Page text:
For those people who think this way, inviting same-sex couples to marry in church rather than being rejected by the church is simply a matter of being true to who we are. The sign suggests that everyone is welcome, so why should everyone be welcome on as equal a basis as possible?

Of course, for some others the debate is primarily cast in different terms. For some people this is about what the bible says and here we have some people who read  the bible with great devotion and who come to the conclusion that we can’t open marriage to same-sex couples and others who read the bible with great devotion and come to the conclusion that we can. I think that one of the consequences of the years of debate about this is that there has been an acceptance by most people that no-one owns the bible and no-one can defiantly declare that the bible says one or other thing about same-sex nuptials. Some will point to the various clobber verses (men lying with men being an abomination in Leviticus etc) and take their cue for there. Others see these as being admonitions of their time and see the fact that we teach that everyone is made in the image and likeness of God as being a defining argument.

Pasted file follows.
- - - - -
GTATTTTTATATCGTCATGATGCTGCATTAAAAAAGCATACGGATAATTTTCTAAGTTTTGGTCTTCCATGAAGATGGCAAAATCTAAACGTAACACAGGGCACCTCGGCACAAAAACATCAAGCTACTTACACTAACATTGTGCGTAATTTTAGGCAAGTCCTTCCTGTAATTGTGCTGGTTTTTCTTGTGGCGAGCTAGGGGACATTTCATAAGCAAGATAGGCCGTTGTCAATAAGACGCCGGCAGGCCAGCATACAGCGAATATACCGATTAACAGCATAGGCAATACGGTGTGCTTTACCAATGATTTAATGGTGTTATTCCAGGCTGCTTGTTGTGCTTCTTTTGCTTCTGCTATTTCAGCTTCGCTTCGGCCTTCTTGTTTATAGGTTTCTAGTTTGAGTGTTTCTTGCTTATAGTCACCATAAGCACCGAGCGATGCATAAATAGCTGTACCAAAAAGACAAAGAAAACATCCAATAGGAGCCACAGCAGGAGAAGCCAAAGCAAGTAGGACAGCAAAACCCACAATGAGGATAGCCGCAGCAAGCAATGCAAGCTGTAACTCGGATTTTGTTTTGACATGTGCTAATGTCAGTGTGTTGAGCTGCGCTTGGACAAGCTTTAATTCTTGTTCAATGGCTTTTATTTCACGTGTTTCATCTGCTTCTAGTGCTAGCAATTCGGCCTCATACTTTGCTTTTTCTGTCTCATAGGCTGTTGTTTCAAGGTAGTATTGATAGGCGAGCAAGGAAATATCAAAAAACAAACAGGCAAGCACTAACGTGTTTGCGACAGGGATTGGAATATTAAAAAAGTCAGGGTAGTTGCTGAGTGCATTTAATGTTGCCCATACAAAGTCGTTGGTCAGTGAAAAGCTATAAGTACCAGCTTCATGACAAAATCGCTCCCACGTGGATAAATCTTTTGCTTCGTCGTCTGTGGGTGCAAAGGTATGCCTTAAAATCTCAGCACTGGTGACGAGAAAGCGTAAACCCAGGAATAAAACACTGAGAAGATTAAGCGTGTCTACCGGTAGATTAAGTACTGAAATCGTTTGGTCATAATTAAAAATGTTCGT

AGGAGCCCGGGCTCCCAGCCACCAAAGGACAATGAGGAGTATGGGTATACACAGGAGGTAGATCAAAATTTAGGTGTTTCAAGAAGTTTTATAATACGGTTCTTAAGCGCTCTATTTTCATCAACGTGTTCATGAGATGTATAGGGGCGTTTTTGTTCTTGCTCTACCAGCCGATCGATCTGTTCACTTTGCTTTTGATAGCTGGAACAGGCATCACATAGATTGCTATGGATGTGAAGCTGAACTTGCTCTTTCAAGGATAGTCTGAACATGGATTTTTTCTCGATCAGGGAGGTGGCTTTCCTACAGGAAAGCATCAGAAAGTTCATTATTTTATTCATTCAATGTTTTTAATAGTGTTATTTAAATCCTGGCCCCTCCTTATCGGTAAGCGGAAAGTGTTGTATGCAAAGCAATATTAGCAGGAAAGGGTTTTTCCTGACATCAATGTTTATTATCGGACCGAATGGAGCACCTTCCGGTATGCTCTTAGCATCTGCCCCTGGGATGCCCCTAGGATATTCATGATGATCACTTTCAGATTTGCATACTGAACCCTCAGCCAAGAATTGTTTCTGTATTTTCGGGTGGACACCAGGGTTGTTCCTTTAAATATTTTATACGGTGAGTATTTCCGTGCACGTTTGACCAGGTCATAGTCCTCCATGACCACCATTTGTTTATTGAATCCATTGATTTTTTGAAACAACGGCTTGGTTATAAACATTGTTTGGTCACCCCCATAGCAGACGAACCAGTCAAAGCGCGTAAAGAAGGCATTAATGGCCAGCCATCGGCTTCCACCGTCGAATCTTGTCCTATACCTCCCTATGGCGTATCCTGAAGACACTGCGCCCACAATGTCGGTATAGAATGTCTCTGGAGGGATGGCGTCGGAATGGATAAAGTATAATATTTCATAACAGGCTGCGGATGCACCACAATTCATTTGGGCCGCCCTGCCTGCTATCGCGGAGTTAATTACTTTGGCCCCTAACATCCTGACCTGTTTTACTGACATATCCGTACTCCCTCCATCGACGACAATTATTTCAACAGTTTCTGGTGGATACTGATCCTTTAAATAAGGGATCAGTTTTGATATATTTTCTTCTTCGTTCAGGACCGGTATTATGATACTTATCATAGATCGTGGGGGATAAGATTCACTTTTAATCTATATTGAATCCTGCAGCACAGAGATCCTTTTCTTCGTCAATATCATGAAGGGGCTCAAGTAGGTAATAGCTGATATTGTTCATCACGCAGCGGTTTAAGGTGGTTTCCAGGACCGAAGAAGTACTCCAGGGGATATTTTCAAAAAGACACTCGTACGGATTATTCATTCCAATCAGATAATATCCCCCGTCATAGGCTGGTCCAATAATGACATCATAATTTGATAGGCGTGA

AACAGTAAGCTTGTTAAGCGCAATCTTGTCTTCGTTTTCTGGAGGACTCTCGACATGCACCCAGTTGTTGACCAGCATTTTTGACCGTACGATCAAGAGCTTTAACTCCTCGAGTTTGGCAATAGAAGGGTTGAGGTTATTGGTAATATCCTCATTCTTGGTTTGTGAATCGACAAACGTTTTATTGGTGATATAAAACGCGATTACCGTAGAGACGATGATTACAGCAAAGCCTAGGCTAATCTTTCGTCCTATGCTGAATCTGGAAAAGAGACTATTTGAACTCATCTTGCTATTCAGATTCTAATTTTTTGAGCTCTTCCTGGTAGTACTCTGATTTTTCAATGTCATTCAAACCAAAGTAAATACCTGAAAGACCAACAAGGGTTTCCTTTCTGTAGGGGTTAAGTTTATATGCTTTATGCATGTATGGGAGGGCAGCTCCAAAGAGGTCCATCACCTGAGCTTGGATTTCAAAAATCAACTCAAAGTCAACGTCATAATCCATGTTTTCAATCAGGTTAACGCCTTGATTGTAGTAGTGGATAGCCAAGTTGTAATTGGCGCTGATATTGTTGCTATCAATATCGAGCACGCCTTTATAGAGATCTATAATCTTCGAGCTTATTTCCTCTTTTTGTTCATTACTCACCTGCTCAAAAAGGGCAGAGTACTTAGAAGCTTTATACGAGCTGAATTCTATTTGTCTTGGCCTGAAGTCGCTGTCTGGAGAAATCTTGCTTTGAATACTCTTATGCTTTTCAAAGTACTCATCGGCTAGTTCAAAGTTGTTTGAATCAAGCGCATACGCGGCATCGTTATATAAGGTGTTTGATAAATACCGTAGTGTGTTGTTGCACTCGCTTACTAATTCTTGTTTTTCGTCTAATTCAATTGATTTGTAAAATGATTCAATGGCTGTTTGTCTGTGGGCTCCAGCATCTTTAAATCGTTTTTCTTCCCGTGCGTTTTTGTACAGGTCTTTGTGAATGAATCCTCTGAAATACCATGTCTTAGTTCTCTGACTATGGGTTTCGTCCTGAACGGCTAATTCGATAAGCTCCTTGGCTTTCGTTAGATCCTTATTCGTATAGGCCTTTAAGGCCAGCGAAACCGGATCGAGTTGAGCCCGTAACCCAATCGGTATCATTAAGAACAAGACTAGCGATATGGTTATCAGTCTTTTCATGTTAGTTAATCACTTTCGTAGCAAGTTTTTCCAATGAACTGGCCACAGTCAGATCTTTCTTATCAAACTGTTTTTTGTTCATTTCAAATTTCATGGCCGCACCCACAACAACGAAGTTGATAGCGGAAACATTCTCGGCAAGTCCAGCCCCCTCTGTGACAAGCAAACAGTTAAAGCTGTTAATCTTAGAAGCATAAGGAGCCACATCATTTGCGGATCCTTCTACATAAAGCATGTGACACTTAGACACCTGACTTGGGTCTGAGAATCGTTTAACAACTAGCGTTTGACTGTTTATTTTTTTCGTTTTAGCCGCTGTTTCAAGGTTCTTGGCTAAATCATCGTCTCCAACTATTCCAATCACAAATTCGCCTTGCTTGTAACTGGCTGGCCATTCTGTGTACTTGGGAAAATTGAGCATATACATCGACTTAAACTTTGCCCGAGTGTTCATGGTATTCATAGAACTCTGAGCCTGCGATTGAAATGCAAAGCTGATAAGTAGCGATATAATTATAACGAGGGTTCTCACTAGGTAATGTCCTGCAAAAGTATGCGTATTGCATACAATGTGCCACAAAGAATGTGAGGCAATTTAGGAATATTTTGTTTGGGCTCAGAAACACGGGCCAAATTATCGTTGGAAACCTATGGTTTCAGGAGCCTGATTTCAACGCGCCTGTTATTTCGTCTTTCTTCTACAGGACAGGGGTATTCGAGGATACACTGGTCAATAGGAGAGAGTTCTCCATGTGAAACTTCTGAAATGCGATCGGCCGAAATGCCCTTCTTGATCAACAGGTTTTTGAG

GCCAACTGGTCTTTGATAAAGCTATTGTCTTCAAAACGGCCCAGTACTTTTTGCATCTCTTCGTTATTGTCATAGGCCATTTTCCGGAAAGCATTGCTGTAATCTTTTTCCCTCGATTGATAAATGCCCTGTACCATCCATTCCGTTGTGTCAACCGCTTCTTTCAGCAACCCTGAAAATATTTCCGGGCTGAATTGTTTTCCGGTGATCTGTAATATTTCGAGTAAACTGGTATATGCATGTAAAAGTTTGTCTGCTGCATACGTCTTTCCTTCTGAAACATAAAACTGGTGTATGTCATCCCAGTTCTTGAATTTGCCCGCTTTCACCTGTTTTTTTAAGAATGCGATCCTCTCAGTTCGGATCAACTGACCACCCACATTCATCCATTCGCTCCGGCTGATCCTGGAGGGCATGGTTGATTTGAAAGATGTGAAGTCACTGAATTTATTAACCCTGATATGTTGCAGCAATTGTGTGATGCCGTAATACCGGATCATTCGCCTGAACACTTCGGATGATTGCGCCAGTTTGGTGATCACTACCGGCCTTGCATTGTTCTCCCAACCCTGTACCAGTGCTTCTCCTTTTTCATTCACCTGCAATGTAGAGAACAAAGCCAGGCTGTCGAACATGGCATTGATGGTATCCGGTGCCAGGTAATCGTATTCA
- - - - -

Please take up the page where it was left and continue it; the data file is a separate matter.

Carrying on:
Unless you are a complete newbie to this blog then you will not be surprised to hear that I’m very strongly in favour of change and believe that we have a divine mandate to make the change. It is because of my faith and because of my reading of the bible that I believe that change should come.

However, it is important to realise that the debate tomorrow is not being conducted in terms of a motion that will allow the Scottish Episcopal Church to vote either for or against the marriage of same-sex couples. I kind of wish that it was, but it resolutely isn’t.